Dutton et al. Effects of pole separation and lift-off were investigated. Both a simulation FEMLAB and an experiment consistently indicated an increase of the achieved magnetic induction in the region of interest by a factor of 1. Huang et al. Zhou et al. In spite of extensive published research, some fundamental controversies remained, including that defined by Ribichini et al. The question of major mechanism of elastic wave creation in ferromagnetic objects was asked: is this predominantly the Lorentz force, or rather magnetostriction?

Using a COMSOL FE model, they demonstrate inconsistencies in previous studies and conclude that the Lorentz force usually dominates, except for highly magnetostrictive materials, such as nickel, iron—cobalt alloys or ferrite oxides. However, waves of higher length including microwaves can successfully be simulated, which was demonstrated in some papers [ , , ]. Electromagnetic wave propagation is the key phenomenon in electromagnetic emission EME , sharing many features similar with the acoustic emission AE.

In case of a crack initiation and propagation, a temporary electric charge imbalance is a source of an electromagnetic wave measurable within a distance of a few millimetres [ ]. Gade et al. They claimed, that during the crack growth, an electromagnetic wave of acoustic frequency could be detected within a few mm from the surface of the studied epoxy resin object, and that EME could be a useful complementary tool for classic AE NDT. It has to be underlined, that problems involving electromagnetic waves are more efficiently solved using other numerical approaches than FEA, such as Method of Moments MoM or finite difference in time domain FDTD [ ].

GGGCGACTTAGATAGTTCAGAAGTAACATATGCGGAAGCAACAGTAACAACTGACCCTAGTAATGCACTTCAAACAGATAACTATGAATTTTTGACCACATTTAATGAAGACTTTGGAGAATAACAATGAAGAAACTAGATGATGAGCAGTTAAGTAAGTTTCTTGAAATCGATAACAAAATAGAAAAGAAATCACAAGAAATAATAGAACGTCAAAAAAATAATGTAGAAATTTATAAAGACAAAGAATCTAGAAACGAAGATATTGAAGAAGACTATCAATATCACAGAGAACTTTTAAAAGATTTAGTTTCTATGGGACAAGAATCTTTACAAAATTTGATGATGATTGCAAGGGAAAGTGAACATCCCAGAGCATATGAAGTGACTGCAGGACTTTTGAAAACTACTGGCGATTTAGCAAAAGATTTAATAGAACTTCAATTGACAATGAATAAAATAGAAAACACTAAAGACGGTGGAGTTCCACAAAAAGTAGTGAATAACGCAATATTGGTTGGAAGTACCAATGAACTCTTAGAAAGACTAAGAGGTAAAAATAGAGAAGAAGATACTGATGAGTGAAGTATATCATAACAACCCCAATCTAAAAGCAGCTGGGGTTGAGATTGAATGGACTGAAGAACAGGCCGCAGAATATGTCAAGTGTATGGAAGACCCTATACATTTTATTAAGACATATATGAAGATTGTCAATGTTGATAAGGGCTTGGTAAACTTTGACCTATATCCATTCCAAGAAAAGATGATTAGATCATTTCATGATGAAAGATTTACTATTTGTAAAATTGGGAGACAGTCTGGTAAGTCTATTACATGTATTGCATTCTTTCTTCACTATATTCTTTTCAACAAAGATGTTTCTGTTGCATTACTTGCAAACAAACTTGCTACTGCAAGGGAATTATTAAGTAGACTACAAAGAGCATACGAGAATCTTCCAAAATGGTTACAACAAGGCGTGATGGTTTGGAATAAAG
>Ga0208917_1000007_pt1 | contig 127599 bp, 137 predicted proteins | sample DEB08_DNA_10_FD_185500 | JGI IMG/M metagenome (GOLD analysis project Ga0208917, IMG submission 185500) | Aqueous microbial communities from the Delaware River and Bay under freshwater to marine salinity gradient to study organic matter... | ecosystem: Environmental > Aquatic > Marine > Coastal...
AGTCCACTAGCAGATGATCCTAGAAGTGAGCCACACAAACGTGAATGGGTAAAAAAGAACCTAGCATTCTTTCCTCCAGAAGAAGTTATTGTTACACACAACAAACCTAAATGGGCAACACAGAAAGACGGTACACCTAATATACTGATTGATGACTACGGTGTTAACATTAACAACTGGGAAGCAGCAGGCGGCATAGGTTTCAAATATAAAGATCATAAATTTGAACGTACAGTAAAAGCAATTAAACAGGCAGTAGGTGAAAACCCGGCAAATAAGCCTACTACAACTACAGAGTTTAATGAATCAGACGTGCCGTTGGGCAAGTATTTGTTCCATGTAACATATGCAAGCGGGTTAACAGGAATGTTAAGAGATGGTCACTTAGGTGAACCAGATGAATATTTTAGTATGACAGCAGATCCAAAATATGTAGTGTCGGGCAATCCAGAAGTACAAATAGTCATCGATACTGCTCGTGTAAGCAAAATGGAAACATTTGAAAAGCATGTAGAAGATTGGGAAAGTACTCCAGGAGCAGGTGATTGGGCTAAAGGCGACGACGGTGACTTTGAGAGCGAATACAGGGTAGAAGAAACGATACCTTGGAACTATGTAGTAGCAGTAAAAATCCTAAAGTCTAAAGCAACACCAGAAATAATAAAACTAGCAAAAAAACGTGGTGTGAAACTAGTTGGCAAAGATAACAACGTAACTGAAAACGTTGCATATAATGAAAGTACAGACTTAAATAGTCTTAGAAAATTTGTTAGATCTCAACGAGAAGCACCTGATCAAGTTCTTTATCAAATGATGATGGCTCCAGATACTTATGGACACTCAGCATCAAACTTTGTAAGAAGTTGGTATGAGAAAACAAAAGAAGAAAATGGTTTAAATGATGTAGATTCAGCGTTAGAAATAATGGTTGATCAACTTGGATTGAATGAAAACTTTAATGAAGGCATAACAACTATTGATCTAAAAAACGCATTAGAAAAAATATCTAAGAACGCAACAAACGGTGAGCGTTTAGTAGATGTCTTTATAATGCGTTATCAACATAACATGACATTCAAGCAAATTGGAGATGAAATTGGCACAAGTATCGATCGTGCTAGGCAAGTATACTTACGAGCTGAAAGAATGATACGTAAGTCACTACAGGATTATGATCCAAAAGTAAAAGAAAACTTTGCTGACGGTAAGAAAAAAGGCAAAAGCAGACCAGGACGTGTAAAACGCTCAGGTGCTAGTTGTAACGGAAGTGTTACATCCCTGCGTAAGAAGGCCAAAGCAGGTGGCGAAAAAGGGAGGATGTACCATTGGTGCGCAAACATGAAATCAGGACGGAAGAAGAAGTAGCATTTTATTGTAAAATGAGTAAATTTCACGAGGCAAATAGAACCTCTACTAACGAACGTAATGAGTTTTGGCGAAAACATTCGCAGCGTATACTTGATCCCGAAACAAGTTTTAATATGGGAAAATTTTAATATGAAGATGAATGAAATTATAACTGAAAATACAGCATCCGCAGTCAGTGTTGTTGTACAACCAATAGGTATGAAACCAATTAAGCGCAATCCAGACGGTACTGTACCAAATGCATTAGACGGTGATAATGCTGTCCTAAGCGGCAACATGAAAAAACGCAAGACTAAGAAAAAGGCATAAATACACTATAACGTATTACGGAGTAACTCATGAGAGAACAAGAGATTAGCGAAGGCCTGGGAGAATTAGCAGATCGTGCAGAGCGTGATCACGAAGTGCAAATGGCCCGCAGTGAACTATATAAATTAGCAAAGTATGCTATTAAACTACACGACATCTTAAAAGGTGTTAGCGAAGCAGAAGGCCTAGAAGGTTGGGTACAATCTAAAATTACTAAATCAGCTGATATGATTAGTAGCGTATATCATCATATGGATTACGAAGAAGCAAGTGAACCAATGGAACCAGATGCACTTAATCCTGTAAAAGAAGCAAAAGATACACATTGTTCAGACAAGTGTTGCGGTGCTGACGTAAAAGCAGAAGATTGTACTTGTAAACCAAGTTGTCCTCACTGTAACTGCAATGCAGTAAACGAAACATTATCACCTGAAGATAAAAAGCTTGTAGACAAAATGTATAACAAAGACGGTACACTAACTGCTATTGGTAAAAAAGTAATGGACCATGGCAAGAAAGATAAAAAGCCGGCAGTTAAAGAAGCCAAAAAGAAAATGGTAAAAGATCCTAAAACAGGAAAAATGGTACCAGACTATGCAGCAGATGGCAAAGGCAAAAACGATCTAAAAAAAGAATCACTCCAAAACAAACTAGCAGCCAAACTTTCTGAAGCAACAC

NDT methods making use of an electric field as a primary factor are electrical impedance tomography EIT and electrical resistance tomography ERT , being a particular case of the former. They do not involve any magnetic phenomenon and can be solved with FE e. The source field is produced by a direct current DC or by an AC source at very low frequency. Potential drops or local electric field measurements are often preferred to impedance or local magnetic field measurements, which are typical for ECT.

Szczepanik and Rucki [ ] performed a field analysis and investigated electrical models of multi-electrode impedance sensors. Both the full FEA modelling and the simplified representation were successfully validated by the experiment. Kahunen et al. They used an in-house software for both the forward and inverse analysis.

Acceptable solutions of the inverse problem in some benchmark set-ups were presented. Albanese et al. They carried out two benchmark simulations and experiments. ERT was used to retrieve the shape of a thin crack, and subsequently the geometry of a column immersed in water. Genetic algorithms were used to solve the inverse problem. Daneshmand [ ] and his co-author modelled the EIT to solve a forward problem in a biomedical context a human thorax.